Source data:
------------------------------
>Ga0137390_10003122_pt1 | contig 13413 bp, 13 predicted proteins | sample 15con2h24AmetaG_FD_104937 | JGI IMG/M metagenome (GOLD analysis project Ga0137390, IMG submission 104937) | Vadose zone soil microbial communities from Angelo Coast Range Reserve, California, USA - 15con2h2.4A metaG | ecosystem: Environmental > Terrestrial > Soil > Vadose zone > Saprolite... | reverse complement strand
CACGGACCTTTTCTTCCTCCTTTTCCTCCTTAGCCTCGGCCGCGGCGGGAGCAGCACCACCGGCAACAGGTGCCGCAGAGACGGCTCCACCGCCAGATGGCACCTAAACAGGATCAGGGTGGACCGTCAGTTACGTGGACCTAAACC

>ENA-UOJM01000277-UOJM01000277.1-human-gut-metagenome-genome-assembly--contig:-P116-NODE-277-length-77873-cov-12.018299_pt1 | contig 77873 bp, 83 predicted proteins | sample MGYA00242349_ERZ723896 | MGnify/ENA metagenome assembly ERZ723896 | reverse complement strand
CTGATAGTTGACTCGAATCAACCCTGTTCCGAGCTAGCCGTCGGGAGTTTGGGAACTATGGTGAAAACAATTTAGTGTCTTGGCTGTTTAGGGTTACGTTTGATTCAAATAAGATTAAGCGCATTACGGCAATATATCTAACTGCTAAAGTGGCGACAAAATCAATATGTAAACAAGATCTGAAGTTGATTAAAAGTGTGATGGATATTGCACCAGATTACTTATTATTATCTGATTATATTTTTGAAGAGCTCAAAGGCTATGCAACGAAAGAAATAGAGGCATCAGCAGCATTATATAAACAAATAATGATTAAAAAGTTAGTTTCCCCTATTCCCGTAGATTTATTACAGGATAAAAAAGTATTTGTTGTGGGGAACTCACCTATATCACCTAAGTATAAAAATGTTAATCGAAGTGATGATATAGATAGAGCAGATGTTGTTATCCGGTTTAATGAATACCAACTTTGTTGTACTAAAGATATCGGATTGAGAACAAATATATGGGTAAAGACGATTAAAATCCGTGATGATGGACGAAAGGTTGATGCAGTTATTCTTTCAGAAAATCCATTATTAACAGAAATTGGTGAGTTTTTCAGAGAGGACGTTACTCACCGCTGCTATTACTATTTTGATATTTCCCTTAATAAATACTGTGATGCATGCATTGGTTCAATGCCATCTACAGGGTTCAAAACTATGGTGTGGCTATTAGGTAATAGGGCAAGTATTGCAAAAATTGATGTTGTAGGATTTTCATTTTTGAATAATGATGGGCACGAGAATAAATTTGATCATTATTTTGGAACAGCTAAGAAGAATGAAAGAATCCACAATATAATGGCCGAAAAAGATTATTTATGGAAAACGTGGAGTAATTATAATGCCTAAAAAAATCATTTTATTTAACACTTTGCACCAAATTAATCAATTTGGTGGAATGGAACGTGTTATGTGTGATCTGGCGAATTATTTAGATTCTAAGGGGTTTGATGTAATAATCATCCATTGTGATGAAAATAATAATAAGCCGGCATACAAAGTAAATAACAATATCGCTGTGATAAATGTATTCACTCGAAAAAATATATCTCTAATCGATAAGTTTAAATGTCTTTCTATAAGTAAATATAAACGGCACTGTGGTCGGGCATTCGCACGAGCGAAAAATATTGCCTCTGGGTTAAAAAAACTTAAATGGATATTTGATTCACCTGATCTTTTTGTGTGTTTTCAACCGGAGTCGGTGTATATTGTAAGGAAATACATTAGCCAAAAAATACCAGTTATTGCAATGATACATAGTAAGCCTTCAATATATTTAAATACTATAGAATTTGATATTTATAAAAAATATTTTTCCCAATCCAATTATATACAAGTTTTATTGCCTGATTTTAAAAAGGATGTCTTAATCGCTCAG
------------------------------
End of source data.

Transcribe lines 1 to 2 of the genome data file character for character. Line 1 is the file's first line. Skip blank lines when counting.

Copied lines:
>Ga0137390_10003122_pt1 | contig 13413 bp, 13 predicted proteins | sample 15con2h24AmetaG_FD_104937 | JGI IMG/M metagenome (GOLD analysis project Ga0137390, IMG submission 104937) | Vadose zone soil microbial communities from Angelo Coast Range Reserve, California, USA - 15con2h2.4A metaG | ecosystem: Environmental > Terrestrial > Soil > Vadose zone > Saprolite... | reverse complement strand
CACGGACCTTTTCTTCCTCCTTTTCCTCCTTAGCCTCGGCCGCGGCGGGAGCAGCACCACCGGCAACAGGTGCCGCAGAGACGGCTCCACCGCCAGATGGCACCTAAACAGGATCAGGGTGGACCGTCAGTTACGTGGACCTAAACC